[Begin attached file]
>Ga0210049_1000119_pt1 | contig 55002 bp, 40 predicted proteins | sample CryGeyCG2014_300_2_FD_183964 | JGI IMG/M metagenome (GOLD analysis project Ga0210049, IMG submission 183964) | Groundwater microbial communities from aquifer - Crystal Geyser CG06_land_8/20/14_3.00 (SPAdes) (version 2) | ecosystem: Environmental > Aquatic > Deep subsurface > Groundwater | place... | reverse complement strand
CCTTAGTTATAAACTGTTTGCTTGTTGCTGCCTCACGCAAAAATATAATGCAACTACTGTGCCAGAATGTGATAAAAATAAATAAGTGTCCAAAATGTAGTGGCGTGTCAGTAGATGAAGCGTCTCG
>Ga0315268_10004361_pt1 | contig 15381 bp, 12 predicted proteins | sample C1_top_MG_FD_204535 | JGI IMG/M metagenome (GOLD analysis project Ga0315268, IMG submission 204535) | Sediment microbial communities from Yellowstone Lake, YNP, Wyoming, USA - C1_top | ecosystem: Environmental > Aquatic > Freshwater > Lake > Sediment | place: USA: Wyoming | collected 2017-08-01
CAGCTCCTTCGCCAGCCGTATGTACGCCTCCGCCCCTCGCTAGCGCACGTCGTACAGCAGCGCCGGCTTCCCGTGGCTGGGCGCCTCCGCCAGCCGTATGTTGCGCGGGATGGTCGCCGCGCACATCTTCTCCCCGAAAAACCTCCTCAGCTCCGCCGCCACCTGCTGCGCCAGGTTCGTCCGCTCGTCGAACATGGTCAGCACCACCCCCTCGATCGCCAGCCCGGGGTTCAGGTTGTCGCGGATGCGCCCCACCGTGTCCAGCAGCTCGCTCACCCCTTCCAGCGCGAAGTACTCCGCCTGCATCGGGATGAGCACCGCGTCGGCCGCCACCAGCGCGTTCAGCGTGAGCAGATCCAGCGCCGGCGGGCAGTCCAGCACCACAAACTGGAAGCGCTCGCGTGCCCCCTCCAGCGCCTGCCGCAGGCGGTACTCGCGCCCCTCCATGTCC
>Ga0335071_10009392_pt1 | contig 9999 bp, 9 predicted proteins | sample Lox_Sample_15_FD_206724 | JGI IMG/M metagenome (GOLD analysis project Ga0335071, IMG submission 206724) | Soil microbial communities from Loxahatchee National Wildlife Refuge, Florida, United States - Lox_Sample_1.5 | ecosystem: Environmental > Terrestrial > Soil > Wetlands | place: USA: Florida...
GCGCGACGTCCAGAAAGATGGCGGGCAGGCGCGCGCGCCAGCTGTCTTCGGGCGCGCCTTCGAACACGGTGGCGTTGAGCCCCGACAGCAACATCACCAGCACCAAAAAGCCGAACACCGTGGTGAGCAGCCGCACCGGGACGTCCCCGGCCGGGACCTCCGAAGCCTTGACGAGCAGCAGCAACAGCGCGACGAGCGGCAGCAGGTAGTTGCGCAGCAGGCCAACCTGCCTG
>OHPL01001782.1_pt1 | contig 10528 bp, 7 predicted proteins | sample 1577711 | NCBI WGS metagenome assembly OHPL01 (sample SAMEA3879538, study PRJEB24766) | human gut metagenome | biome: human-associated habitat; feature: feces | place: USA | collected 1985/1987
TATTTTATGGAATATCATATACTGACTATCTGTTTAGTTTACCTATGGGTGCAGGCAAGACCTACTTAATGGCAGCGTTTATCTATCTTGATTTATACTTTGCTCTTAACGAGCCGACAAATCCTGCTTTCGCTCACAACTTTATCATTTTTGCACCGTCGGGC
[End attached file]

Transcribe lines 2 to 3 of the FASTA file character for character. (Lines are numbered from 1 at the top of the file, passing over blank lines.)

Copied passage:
CCTTAGTTATAAACTGTTTGCTTGTTGCTGCCTCACGCAAAAATATAATGCAACTACTGTGCCAGAATGTGATAAAAATAAATAAGTGTCCAAAATGTAGTGGCGTGTCAGTAGATGAAGCGTCTCG
>Ga0315268_10004361_pt1 | contig 15381 bp, 12 predicted proteins | sample C1_top_MG_FD_204535 | JGI IMG/M metagenome (GOLD analysis project Ga0315268, IMG submission 204535) | Sediment microbial communities from Yellowstone Lake, YNP, Wyoming, USA - C1_top | ecosystem: Environmental > Aquatic > Freshwater > Lake > Sediment | place: USA: Wyoming | collected 2017-08-01